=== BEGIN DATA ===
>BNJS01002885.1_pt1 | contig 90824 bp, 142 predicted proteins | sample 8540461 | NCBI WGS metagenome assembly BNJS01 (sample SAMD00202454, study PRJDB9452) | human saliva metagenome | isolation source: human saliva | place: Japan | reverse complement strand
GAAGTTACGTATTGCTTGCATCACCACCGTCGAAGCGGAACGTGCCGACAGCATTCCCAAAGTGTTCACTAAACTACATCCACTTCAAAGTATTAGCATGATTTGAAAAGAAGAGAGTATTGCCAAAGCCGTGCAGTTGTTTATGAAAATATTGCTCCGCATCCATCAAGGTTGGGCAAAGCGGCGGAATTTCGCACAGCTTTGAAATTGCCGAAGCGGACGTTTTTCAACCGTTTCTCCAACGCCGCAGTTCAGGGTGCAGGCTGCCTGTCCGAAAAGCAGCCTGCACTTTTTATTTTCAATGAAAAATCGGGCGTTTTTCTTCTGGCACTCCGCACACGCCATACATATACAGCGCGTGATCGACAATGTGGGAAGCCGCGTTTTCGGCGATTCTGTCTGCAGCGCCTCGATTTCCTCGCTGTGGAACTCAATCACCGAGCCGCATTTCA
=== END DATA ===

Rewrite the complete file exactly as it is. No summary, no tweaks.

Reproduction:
>BNJS01002885.1_pt1 | contig 90824 bp, 142 predicted proteins | sample 8540461 | NCBI WGS metagenome assembly BNJS01 (sample SAMD00202454, study PRJDB9452) | human saliva metagenome | isolation source: human saliva | place: Japan | reverse complement strand
GAAGTTACGTATTGCTTGCATCACCACCGTCGAAGCGGAACGTGCCGACAGCATTCCCAAAGTGTTCACTAAACTACATCCACTTCAAAGTATTAGCATGATTTGAAAAGAAGAGAGTATTGCCAAAGCCGTGCAGTTGTTTATGAAAATATTGCTCCGCATCCATCAAGGTTGGGCAAAGCGGCGGAATTTCGCACAGCTTTGAAATTGCCGAAGCGGACGTTTTTCAACCGTTTCTCCAACGCCGCAGTTCAGGGTGCAGGCTGCCTGTCCGAAAAGCAGCCTGCACTTTTTATTTTCAATGAAAAATCGGGCGTTTTTCTTCTGGCACTCCGCACACGCCATACATATACAGCGCGTGATCGACAATGTGGGAAGCCGCGTTTTCGGCGATTCTGTCTGCAGCGCCTCGATTTCCTCGCTGTGGAACTCAATCACCGAGCCGCATTTCA